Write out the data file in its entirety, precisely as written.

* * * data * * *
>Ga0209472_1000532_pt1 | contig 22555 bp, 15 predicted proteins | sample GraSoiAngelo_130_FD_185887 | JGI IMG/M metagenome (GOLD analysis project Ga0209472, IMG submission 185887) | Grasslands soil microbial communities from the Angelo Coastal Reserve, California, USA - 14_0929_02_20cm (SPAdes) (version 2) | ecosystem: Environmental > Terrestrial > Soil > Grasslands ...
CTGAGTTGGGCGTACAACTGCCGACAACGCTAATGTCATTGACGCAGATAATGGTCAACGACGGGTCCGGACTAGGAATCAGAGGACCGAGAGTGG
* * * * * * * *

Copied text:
>Ga0209472_1000532_pt1 | contig 22555 bp, 15 predicted proteins | sample GraSoiAngelo_130_FD_185887 | JGI IMG/M metagenome (GOLD analysis project Ga0209472, IMG submission 185887) | Grasslands soil microbial communities from the Angelo Coastal Reserve, California, USA - 14_0929_02_20cm (SPAdes) (version 2) | ecosystem: Environmental > Terrestrial > Soil > Grasslands ...
CTGAGTTGGGCGTACAACTGCCGACAACGCTAATGTCATTGACGCAGATAATGGTCAACGACGGGTCCGGACTAGGAATCAGAGGACCGAGAGTGG